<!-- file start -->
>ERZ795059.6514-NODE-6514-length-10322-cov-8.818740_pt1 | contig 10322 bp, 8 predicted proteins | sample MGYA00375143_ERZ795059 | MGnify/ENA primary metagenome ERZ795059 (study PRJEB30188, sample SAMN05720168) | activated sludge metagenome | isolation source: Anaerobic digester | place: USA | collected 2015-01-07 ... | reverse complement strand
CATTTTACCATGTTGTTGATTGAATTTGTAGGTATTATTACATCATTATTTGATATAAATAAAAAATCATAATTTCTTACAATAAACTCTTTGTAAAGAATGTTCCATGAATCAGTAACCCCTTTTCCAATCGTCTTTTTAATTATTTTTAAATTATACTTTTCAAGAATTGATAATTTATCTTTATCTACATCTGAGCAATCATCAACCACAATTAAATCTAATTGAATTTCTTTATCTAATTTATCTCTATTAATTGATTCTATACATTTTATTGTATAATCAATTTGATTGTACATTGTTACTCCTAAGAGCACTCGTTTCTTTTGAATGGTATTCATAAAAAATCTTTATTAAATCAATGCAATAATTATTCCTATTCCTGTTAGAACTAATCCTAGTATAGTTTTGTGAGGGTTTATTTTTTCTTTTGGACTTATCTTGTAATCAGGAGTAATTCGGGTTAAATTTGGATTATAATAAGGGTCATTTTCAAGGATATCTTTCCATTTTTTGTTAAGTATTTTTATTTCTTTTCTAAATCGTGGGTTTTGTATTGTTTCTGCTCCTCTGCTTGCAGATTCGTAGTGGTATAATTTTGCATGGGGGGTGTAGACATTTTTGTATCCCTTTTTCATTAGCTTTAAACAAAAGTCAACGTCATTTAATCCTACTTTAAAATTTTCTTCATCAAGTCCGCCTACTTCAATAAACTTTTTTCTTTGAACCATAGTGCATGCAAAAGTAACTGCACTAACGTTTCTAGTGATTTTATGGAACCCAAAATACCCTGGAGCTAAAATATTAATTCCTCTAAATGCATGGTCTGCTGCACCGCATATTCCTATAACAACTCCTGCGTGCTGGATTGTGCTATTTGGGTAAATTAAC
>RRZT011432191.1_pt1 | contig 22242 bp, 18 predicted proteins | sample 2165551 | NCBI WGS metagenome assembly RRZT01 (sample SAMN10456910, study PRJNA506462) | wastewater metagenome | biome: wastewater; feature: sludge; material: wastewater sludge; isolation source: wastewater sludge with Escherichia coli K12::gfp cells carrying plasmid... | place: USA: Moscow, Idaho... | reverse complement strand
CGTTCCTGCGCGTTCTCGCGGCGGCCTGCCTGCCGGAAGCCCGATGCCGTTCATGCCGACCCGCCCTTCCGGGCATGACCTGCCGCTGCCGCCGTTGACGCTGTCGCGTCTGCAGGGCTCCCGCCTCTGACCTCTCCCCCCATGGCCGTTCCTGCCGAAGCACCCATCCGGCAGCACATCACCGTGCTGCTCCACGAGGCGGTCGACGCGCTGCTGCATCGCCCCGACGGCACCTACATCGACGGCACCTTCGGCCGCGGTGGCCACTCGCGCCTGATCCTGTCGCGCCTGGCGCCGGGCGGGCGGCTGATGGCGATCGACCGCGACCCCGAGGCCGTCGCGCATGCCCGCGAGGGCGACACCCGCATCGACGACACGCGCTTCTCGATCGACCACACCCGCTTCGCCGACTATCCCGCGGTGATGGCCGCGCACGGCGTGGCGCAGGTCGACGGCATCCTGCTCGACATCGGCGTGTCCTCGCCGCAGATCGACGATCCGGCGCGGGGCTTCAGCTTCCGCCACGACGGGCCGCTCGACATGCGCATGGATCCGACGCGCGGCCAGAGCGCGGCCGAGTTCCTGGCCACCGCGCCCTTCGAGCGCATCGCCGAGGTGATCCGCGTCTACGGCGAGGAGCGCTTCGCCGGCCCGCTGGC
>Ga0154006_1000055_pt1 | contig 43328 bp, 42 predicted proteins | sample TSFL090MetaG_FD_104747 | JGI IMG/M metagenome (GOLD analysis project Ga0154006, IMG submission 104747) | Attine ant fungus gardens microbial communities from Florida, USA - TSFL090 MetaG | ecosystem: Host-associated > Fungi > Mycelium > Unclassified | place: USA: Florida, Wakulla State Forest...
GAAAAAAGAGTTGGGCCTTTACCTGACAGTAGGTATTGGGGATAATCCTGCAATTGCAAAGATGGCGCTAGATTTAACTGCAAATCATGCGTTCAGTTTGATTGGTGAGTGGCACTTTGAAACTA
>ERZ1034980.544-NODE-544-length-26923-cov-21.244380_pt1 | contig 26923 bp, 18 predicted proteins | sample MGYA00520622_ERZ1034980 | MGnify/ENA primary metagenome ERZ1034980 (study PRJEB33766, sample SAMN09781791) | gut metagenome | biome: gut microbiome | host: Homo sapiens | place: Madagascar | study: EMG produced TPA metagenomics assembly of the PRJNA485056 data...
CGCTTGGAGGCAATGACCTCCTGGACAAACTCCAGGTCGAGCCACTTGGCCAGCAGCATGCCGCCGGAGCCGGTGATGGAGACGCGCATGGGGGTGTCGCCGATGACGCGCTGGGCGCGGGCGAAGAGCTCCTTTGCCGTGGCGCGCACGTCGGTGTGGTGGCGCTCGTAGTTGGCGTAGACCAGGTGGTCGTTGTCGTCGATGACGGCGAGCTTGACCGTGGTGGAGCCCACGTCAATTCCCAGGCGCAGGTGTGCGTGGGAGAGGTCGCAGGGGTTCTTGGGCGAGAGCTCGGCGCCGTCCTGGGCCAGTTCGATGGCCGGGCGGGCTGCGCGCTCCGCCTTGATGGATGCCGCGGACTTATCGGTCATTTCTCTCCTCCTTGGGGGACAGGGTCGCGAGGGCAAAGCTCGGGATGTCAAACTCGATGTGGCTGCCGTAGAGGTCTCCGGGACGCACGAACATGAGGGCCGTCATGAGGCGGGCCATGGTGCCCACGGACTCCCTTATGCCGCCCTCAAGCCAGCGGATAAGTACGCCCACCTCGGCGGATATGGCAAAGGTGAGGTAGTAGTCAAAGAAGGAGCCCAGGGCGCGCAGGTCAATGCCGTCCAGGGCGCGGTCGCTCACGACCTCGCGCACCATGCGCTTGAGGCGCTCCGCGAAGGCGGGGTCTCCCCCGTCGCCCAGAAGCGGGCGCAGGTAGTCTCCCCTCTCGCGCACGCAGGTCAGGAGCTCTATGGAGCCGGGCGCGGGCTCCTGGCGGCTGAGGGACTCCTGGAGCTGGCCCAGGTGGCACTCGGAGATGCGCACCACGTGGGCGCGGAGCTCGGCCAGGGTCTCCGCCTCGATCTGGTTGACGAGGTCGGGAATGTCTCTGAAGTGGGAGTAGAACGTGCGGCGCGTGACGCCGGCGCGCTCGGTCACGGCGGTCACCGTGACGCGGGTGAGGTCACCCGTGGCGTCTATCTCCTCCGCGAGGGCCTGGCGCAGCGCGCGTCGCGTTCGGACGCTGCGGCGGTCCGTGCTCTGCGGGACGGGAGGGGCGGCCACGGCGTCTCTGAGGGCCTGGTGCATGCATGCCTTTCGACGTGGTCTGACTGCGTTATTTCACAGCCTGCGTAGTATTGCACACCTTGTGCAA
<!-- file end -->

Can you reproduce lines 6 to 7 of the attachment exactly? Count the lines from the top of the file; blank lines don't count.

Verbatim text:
GAAAAAAGAGTTGGGCCTTTACCTGACAGTAGGTATTGGGGATAATCCTGCAATTGCAAAGATGGCGCTAGATTTAACTGCAAATCATGCGTTCAGTTTGATTGGTGAGTGGCACTTTGAAACTA
>ERZ1034980.544-NODE-544-length-26923-cov-21.244380_pt1 | contig 26923 bp, 18 predicted proteins | sample MGYA00520622_ERZ1034980 | MGnify/ENA primary metagenome ERZ1034980 (study PRJEB33766, sample SAMN09781791) | gut metagenome | biome: gut microbiome | host: Homo sapiens | place: Madagascar | study: EMG produced TPA metagenomics assembly of the PRJNA485056 data...